“We will never have true AI without first understanding the brain.” Jeff Hawkins, author of A Thousand Brains
Jeff Hawkins, one of the innovative progenitors of handheld computing (PalmPilot and Treo) and the founder of Numenta (a neuroscience research company), has devoted many years to the self-study of neurosciences as well as how it relates to artificial intelligence (specifically artificial general intelligence). He also founded the Redwood Center for Theoretical Neurosciences.
His previous book, On Intelligence, was an impressive scientific journey into intelligence as a memory-prediction system for experiences and therefore vastly different than a computer. He compared a human brain’s neuron to two machine neurons: a traditional neural network neuron and his version of a more sophisticated one in the form of hierarchical temporal memory (HTM) cells.
Almost 20 years later, he takes this earlier HTM concept to a higher plane and has truly established himself as both a formidable teacher and an ardent student of intelligence. His latest book, A Thousand Brains: A New Theory of Intelligence, is framed in the construct of how the neocortex represents object compositionally, object behaviors, and higher level concepts.
The main premise is that every part of the neocortex learns complete models of objects and concepts, and that there are many such models of each object distributed throughout the neocortex that have long range connections (hence the title of the book). The three sections of the book: A New Understanding of the Brain, Machine Intelligence, and Human Intelligence, are well organized and written.
Despite the details of the neuroscience aspects, the content is easily understandable for those without a neuroscience background. I particularly enjoyed chapters 7 (The Thousand Brains Theory of Intelligence), 8 (Why There Is No “I” in AI), 10 (The Future of Machine Intelligence), and 14 (Merging Brains and Machines). He argues that present day AI cannot continually learn new things without forgetting previous observations and that it cannot structure knowledge using reference frames (knowledge relative to our point of view).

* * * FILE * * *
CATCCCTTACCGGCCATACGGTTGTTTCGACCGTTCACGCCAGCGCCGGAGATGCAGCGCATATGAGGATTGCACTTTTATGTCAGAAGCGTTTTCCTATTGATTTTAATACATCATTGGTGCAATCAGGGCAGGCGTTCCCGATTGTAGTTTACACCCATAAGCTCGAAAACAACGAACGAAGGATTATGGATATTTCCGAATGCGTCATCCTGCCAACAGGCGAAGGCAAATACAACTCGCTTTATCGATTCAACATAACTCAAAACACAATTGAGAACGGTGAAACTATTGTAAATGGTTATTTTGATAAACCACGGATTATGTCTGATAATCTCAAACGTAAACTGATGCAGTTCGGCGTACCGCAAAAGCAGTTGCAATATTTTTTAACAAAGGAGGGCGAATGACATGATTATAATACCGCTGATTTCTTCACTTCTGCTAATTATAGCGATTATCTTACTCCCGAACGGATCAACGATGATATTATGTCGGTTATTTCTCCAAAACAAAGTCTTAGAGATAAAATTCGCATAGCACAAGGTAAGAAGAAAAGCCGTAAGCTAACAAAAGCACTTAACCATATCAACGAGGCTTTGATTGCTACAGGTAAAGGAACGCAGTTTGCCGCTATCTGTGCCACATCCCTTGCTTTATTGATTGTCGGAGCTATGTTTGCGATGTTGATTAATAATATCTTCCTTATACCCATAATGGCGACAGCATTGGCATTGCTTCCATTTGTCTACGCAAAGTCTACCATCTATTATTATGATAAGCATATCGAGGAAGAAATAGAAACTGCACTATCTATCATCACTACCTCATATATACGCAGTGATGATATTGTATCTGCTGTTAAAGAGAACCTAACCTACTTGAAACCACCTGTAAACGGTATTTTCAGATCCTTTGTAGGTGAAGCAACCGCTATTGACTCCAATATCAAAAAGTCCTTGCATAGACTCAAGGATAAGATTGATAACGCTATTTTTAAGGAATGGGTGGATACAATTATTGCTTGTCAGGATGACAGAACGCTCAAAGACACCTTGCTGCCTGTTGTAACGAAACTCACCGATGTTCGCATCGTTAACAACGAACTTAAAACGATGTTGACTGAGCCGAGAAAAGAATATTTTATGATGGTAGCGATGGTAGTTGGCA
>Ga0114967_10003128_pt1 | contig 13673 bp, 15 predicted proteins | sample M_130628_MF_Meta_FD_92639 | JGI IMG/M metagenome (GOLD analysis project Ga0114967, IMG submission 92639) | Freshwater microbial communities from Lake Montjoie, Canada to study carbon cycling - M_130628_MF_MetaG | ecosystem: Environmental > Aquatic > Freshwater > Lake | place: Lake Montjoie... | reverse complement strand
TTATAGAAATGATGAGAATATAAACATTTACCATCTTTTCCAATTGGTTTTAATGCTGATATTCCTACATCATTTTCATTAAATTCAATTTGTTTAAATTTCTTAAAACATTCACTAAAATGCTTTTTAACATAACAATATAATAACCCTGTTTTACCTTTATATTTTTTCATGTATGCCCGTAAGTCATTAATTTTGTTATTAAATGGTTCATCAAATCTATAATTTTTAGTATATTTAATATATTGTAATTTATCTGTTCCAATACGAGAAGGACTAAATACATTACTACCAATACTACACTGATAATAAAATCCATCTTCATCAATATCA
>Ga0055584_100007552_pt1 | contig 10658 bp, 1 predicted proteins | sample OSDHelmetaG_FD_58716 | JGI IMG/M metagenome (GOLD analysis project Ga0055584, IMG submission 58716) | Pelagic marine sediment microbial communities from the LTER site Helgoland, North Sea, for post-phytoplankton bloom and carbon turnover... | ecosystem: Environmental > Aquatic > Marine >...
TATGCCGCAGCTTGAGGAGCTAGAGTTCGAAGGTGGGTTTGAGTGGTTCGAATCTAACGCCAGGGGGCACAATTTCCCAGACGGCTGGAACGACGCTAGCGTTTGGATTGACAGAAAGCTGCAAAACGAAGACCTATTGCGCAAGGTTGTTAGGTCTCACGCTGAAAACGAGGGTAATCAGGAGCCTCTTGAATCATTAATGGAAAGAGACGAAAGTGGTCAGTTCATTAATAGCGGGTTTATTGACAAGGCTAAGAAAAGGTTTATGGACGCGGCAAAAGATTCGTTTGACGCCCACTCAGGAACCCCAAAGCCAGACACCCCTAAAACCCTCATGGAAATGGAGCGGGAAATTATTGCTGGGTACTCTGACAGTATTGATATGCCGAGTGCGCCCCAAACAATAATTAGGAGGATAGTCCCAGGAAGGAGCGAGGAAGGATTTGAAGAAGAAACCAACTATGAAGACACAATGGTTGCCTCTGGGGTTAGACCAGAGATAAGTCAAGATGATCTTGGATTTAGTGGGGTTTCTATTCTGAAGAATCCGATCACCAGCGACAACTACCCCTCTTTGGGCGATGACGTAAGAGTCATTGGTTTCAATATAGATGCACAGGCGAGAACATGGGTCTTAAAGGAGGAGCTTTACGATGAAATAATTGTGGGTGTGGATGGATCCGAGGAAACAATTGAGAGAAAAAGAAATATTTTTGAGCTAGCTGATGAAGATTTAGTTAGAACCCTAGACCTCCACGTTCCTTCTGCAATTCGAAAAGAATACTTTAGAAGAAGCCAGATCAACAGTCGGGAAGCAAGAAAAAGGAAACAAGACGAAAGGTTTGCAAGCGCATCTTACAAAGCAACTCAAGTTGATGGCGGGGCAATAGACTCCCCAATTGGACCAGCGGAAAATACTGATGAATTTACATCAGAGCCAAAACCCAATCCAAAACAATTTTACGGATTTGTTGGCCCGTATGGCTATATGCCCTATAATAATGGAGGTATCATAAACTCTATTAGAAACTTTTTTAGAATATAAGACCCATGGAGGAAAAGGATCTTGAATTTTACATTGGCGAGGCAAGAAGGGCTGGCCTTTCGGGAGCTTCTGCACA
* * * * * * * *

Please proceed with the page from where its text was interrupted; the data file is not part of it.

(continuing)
Hawkins becomes appropriately philosophical towards the end of the book. It is overall a very enjoyable book to read with many insightful passages. Perhaps the only constructive criticism is that a few more key figures in the latter half of the book would have been very helpful as the concepts become more difficult to visualize (realizing that these figures would be difficult to design).
Being an entrepreneur and a neuroscientist does have drawbacks, and he has been criticized by the AI intelligentsia (even though most, if not all, of these scientists have intelligence and AI figured out themselves). Some AI experts do, however, agree with his combined machine learning and human neuroscience approach to intelligence to go beyond metrics like the Turing test or image interpretation.
Similar to how man eventually invented flight by not mimicking birds but rather understanding aerodynamics, Jeff Hawkins is probably correct in that we need to understand the brain and intelligence at the same time we improve on machine and deep learning. Perhaps a “thousand brains” of AI experts and neuroscientists are necessary to decipher the enigmas of intelligence, both human and machine, and ultimately, even reasons for preservation of our knowledge and our existence.